Hamrick relies in part on the court's opinion in Koonce v. Brite Estate, which echoed the holdings in Bains and Alley, and again recognized, “Texas case law establishes that when a grantor conveys part of a tract of land while retaining the remaining acreage for himself there is an implied reservation of a right of way by necessity over the land conveyed, when no other access exists.” Koonce v. Brite Estate, 663 S.W.2d 451, 452 (Tex.1984), citing Bains, 182 S.W.2d at 399, citing Alley, 29 Tex. at 78. Hamrick reiterated that a party claiming a necessity easement must demonstrate: (1) unity of ownership of the alleged dominant and servient estates prior to severance; (2) the claimed access is a necessity and not a mere convenience; and (3) the necessity existed at the time the two estates were severed. Hamrick, 2014 WL 4745575, at *4 (a party seeking a necessity easement must prove both a historical necessity (that the way was necessary at the time of severance) and a continuing, present necessity for the way in question), citing Koonce, 663 S.W.2d at 452. An easement by necessity endures until the necessity terminates. Hamrick, 2014 WL 4745575, at *4 (citation omitted).

The evidence clearly shows that Lake Road Welding tracts and Jentsch's Tract 3 were once unified parcels belonging to Oswald. Therefore, Jentsch has established the first element showing that unity of ownership of the dominant and servient estates existed prior to severance. Koonce, 663 S.W.2d at 452.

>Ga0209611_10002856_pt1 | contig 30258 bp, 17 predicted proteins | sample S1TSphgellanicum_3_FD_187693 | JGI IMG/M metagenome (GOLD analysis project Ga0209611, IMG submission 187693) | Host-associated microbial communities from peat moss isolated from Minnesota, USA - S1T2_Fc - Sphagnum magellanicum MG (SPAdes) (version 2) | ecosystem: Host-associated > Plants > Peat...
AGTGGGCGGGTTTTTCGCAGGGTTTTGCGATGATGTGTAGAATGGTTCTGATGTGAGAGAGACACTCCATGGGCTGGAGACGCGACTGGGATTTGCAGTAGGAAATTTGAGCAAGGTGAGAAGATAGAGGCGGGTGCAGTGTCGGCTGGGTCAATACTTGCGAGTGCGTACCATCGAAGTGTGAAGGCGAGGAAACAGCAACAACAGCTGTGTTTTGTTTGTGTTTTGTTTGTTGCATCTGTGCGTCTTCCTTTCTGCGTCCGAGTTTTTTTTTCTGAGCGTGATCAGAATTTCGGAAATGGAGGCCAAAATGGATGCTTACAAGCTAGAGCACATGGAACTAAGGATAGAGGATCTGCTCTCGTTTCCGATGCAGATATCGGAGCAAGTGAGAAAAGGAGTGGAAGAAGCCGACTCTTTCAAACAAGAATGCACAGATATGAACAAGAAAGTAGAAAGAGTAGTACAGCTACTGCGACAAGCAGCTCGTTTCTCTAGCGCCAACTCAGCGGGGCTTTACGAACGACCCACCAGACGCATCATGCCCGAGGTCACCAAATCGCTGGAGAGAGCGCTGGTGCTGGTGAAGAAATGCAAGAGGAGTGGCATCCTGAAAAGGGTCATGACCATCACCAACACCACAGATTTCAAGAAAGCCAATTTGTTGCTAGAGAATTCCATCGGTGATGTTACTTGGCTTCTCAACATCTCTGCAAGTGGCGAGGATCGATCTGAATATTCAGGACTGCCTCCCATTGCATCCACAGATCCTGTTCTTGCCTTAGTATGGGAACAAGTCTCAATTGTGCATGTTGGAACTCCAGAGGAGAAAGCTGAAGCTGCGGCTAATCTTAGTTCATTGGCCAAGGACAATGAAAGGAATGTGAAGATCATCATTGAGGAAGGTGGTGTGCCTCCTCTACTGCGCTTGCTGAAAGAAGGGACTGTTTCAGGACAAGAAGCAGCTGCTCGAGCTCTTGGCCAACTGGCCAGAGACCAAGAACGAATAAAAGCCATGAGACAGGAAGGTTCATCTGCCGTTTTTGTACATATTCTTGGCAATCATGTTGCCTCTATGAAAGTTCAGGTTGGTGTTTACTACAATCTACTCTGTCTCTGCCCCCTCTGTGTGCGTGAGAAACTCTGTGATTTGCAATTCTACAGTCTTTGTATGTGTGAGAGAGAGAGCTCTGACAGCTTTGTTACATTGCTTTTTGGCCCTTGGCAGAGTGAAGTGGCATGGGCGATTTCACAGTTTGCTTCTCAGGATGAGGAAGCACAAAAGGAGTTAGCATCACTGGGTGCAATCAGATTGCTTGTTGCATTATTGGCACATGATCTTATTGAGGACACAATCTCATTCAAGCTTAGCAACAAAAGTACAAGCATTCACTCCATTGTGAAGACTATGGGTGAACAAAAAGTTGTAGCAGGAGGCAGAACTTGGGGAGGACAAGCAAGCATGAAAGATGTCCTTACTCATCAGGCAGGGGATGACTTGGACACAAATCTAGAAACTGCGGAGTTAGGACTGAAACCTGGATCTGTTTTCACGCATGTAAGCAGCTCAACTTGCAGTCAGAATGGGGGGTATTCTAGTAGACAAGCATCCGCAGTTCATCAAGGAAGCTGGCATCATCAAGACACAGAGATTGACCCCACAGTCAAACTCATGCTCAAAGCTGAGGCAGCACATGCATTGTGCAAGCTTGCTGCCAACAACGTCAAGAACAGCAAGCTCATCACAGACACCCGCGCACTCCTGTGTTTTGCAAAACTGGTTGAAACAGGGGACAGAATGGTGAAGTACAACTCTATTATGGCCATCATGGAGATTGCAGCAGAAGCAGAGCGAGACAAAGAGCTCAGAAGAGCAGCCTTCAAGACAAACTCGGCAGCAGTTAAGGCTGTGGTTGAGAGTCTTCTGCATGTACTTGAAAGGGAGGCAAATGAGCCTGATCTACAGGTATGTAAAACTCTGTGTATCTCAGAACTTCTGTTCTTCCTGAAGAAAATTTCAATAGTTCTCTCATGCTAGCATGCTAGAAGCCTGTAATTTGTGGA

The trial court admitted into evidence a map depicting Tract 3 and the surrounding parcels that had previously been part of Oswald's unified parcel. The map shows Tract 3 to be landlocked with no access to any road or highway. The trial court's finding that Tract 3 was landlocked when Jentsch purchased it and remains landlocked, is supported by evidence in the record. The trial court correctly found that Lake Road Welding “owns the last tract conveyed from the larger tract with access to a roadway.” Jentsch testified that after Lake Road Welding had purchased those parcels, no roads provided access to Tract 3 and he had no way of accessing Tract 3 without trespassing on someone else's property. The evidence shows that no legal means of accessing Tract 3 existed at the time Tract 3 and the Lake Road Welding parcels were severed. We conclude Jentsch has satisfied the second and third Koonce elements, that the easement he seeks is not a mere convenience but one of necessity, and that the necessity for the requested easement existed at the time the two estates were severed. Hamrick, 2014 WL 4745575, at *4, citing Koonce, 663 S.W.2d at 452.